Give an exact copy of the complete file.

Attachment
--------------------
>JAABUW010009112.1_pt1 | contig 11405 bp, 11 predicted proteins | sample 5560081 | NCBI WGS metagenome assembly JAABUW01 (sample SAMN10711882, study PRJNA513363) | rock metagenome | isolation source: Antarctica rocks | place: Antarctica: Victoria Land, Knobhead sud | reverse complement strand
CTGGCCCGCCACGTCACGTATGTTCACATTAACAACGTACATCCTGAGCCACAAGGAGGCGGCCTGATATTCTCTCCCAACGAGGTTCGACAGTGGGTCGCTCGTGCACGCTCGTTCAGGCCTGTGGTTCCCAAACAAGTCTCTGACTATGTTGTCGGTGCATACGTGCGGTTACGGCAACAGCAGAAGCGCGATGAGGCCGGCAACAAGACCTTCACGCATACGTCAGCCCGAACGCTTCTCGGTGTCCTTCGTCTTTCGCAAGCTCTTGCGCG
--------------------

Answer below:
>JAABUW010009112.1_pt1 | contig 11405 bp, 11 predicted proteins | sample 5560081 | NCBI WGS metagenome assembly JAABUW01 (sample SAMN10711882, study PRJNA513363) | rock metagenome | isolation source: Antarctica rocks | place: Antarctica: Victoria Land, Knobhead sud | reverse complement strand
CTGGCCCGCCACGTCACGTATGTTCACATTAACAACGTACATCCTGAGCCACAAGGAGGCGGCCTGATATTCTCTCCCAACGAGGTTCGACAGTGGGTCGCTCGTGCACGCTCGTTCAGGCCTGTGGTTCCCAAACAAGTCTCTGACTATGTTGTCGGTGCATACGTGCGGTTACGGCAACAGCAGAAGCGCGATGAGGCCGGCAACAAGACCTTCACGCATACGTCAGCCCGAACGCTTCTCGGTGTCCTTCGTCTTTCGCAAGCTCTTGCGCG